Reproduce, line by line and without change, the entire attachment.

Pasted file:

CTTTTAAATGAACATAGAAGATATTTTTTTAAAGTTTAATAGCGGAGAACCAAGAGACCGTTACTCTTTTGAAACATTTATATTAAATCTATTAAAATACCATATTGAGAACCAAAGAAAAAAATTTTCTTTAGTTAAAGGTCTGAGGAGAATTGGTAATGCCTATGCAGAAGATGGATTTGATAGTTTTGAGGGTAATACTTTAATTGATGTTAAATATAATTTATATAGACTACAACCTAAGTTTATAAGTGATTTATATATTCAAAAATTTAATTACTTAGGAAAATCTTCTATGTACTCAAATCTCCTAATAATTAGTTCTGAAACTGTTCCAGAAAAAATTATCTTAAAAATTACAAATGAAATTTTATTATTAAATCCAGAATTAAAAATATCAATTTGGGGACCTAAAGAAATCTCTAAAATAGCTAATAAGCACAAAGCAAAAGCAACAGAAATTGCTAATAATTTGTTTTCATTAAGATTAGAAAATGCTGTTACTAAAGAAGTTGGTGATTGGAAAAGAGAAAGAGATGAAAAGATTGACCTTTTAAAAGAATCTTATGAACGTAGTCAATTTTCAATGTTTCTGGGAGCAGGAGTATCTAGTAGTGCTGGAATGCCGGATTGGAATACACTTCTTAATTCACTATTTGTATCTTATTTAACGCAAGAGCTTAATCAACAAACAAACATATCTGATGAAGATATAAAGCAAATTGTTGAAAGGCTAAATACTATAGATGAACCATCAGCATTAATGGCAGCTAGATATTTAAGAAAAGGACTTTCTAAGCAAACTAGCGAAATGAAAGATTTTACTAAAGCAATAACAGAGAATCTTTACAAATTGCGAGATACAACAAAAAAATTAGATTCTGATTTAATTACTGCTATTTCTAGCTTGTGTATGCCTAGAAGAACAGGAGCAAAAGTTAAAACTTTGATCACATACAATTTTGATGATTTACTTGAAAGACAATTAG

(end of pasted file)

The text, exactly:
CTTTTAAATGAACATAGAAGATATTTTTTTAAAGTTTAATAGCGGAGAACCAAGAGACCGTTACTCTTTTGAAACATTTATATTAAATCTATTAAAATACCATATTGAGAACCAAAGAAAAAAATTTTCTTTAGTTAAAGGTCTGAGGAGAATTGGTAATGCCTATGCAGAAGATGGATTTGATAGTTTTGAGGGTAATACTTTAATTGATGTTAAATATAATTTATATAGACTACAACCTAAGTTTATAAGTGATTTATATATTCAAAAATTTAATTACTTAGGAAAATCTTCTATGTACTCAAATCTCCTAATAATTAGTTCTGAAACTGTTCCAGAAAAAATTATCTTAAAAATTACAAATGAAATTTTATTATTAAATCCAGAATTAAAAATATCAATTTGGGGACCTAAAGAAATCTCTAAAATAGCTAATAAGCACAAAGCAAAAGCAACAGAAATTGCTAATAATTTGTTTTCATTAAGATTAGAAAATGCTGTTACTAAAGAAGTTGGTGATTGGAAAAGAGAAAGAGATGAAAAGATTGACCTTTTAAAAGAATCTTATGAACGTAGTCAATTTTCAATGTTTCTGGGAGCAGGAGTATCTAGTAGTGCTGGAATGCCGGATTGGAATACACTTCTTAATTCACTATTTGTATCTTATTTAACGCAAGAGCTTAATCAACAAACAAACATATCTGATGAAGATATAAAGCAAATTGTTGAAAGGCTAAATACTATAGATGAACCATCAGCATTAATGGCAGCTAGATATTTAAGAAAAGGACTTTCTAAGCAAACTAGCGAAATGAAAGATTTTACTAAAGCAATAACAGAGAATCTTTACAAATTGCGAGATACAACAAAAAAATTAGATTCTGATTTAATTACTGCTATTTCTAGCTTGTGTATGCCTAGAAGAACAGGAGCAAAAGTTAAAACTTTGATCACATACAATTTTGATGATTTACTTGAAAGACAATTAG